Japan passion for Khmer fashion

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Khmer artistes perform wearing Oliva Kong’s contemporary Khmer costumes inspired by the masked dance drama called Lakhon Khol. Lu gi

Inspired by the costumes of the masked dance drama called Lakhon Khol, a self-taught Cambodian artist has put his passion for design into a collection to be presented on runways at the Japan International Fashion Gala this December.

Men Seyha who is also known as Oliva Kong, is not a university student learning design skills. Rather, it is his struggles as a young designer and strong interest in the field that caused the 28-year-old to come up with his first ever collection – inspired by traditional Khmer costumes.

Unlike his previous collections that consisted of modern, Western-based styling, his latest designs, which represent six sets of Khmer contemporary dresses are inspired by Lakhon Khol, a masked dance drama with choreography that depicts the Reamker repertoire.

Without any professional design school training, the talented artist picked-up the basics from friends and others in the profession. But it is his passion and talent that caused him to be recognised in the fashion industry.

Thanks to his designs that attracted a lot of public interest, Oliva has been handed other opportunities, and now trains young designers at a private school – MaPa Fashion Design Academy. While many designers struggle for success, some for a lifetime, his career shot off after only just a year or so.

Now, Oliva, who is a fashion designer, catwalk coach and owner of the Queen Victoria design studio, says his success stems from his deep love for traditional costumes.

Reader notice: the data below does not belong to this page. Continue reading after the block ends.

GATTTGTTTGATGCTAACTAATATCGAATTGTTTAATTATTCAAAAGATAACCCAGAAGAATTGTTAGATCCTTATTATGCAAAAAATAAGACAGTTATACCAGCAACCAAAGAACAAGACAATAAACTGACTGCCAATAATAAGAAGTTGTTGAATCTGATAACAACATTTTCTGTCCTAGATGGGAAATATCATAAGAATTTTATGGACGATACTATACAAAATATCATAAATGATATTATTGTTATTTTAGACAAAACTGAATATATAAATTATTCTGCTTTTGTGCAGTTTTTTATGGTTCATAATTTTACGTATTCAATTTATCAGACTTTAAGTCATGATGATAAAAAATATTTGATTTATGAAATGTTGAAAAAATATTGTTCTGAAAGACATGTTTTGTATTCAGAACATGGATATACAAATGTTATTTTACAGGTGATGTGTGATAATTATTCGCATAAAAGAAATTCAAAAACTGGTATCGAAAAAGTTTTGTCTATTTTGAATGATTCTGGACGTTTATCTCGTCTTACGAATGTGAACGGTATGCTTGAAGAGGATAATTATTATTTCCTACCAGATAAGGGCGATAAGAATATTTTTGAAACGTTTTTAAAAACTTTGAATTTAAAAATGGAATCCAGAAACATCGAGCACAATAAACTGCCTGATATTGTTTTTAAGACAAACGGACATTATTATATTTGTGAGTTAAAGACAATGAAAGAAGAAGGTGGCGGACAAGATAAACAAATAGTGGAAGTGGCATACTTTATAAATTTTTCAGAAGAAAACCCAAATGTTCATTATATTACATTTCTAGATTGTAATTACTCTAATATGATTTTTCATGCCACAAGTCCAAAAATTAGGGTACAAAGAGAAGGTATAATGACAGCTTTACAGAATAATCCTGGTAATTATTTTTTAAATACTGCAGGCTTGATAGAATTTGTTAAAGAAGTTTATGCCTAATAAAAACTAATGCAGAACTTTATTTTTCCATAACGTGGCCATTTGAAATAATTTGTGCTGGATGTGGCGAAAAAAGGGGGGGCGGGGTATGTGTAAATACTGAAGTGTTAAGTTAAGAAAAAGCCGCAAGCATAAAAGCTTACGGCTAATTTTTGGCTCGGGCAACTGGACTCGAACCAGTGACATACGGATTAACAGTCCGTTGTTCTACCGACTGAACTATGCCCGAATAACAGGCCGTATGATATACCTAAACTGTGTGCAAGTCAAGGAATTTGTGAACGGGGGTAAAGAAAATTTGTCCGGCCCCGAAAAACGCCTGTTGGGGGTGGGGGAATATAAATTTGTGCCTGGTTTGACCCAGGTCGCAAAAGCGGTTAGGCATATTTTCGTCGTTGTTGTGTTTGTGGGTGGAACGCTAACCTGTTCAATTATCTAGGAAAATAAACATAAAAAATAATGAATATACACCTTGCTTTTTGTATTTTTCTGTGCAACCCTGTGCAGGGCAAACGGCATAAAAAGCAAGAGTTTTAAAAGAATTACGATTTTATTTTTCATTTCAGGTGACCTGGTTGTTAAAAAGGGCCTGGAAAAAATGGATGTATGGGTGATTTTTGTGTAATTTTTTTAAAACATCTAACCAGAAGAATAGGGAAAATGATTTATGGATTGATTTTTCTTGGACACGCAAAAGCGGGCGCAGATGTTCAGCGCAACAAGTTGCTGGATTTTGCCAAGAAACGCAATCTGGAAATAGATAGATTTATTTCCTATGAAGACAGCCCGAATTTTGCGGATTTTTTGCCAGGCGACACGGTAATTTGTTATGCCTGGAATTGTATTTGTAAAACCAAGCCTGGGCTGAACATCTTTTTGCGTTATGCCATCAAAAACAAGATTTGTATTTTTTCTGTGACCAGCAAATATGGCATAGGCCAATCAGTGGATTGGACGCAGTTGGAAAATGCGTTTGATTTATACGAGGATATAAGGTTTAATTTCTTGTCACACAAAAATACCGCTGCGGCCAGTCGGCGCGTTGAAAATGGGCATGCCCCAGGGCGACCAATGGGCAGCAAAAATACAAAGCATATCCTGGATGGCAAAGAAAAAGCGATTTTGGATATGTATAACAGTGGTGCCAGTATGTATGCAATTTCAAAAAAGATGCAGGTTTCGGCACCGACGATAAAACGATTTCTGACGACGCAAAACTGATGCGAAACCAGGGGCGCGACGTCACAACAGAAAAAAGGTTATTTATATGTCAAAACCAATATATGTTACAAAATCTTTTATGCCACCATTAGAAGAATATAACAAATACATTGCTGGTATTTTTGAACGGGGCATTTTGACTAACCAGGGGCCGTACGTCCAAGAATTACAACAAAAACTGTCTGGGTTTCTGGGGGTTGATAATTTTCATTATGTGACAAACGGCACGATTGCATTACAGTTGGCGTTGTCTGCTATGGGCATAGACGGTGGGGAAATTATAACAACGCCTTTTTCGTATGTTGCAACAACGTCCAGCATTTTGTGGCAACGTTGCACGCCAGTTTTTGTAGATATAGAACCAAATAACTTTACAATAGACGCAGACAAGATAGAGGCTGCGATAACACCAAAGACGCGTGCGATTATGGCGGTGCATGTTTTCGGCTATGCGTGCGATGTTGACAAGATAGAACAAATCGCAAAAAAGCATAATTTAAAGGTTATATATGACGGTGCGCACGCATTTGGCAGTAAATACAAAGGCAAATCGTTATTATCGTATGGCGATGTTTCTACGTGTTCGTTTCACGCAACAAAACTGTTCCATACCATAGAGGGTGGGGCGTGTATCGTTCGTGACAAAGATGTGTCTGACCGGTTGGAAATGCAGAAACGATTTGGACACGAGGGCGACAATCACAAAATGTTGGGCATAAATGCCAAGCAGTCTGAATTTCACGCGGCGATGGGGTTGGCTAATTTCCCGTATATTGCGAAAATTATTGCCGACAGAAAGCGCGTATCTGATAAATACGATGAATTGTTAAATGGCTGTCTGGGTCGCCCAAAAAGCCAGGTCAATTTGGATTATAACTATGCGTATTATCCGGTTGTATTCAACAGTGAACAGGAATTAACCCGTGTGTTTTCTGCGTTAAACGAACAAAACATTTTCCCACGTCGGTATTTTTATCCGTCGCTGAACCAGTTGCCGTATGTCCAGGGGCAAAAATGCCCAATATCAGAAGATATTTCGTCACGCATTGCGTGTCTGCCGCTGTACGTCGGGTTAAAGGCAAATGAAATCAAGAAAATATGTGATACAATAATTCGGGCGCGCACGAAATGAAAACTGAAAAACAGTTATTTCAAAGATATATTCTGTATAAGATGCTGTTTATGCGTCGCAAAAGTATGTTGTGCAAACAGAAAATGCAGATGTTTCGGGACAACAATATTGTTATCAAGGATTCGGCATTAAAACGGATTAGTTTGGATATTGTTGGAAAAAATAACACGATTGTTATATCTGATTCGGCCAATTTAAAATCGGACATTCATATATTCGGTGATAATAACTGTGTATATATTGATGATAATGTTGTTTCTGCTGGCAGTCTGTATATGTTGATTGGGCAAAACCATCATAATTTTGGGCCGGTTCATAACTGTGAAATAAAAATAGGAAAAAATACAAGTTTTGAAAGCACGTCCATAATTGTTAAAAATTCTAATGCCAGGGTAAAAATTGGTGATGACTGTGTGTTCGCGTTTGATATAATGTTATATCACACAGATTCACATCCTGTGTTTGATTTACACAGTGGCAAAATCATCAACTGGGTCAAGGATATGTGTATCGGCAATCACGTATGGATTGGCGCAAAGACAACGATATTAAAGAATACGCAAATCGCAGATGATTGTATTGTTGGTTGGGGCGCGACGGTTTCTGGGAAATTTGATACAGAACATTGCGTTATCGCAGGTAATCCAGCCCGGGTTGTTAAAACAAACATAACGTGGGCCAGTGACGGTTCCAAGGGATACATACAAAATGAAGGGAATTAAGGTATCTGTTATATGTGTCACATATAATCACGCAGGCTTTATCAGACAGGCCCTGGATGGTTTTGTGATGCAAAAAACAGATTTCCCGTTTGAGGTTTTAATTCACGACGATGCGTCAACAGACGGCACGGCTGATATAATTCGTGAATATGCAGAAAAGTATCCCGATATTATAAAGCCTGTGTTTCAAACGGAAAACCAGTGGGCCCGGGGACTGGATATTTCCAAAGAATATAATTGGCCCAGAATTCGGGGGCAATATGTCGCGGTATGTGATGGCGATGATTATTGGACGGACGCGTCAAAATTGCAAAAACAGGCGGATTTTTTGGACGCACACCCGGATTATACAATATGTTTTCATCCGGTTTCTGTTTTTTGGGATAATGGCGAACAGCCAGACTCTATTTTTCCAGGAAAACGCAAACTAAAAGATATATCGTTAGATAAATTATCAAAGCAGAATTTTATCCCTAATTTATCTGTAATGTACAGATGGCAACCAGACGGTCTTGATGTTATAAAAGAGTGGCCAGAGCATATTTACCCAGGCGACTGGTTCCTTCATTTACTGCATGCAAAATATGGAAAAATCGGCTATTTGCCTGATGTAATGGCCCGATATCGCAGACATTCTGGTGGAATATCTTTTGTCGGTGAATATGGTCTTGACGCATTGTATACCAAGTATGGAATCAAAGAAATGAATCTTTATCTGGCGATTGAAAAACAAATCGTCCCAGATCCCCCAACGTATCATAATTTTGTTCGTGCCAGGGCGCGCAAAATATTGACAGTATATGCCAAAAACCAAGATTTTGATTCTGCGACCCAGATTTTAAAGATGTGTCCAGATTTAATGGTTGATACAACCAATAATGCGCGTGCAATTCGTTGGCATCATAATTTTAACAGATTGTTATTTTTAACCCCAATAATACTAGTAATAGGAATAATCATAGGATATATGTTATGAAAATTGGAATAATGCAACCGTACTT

This, he says, is also why he came up with the idea to design the six sets of “contemporary” Khmer dresses which combine traditional and modern styles.

The style of each dress is unique and reflects a form of Khmer cultural arts, such as the set based on the Haknuman (monkey king) character, the Preah Ream character, Tep Machha (mythical mermaid), the Pkar Romdual national flower, and Khmer traditional dresses.

Oliva says: “I have chosen to create the costume sets in the form of Lakhorn Khol art, Lakhorn Sbay Thom art, Romdual flower and Khmer women’s dresses as a basis for my six-set contemporary versions – five for women and a set for men.

The Gala organiser had invited him to showcase his designs after having seen his previous work at a local fashion show.

Oliva’s fashion team will depart on December 22, ahead of the gala which will be held from December 29 to January 2.

As the designs for the six sets of contemporary dresses use different materials, Kong says the time and cost for designing them was naturally different.

“Since they are contemporary designs, each set took at least two to three working days to complete and sometimes it took as long as a week.

“Cost-wise, I spent at least $400 to buy the necessary materials to design each set. Some sets cost over $1,000,” he says, adding that the cost and time taken depended on how intricate the designs were.

Despite forking out money from his own pocket to complete the project, Oliva does not plan to sell his latest collection.

The self-taught designer insists that he will not sell his collection but keep them as a mark of his achievement.

“I will use them to teach students and as samples for the next generation of designers to see and learn from my experience. This is because they represent ‘ideas’ and contribute to promoting contemporary Khmer designs,” Oliva says.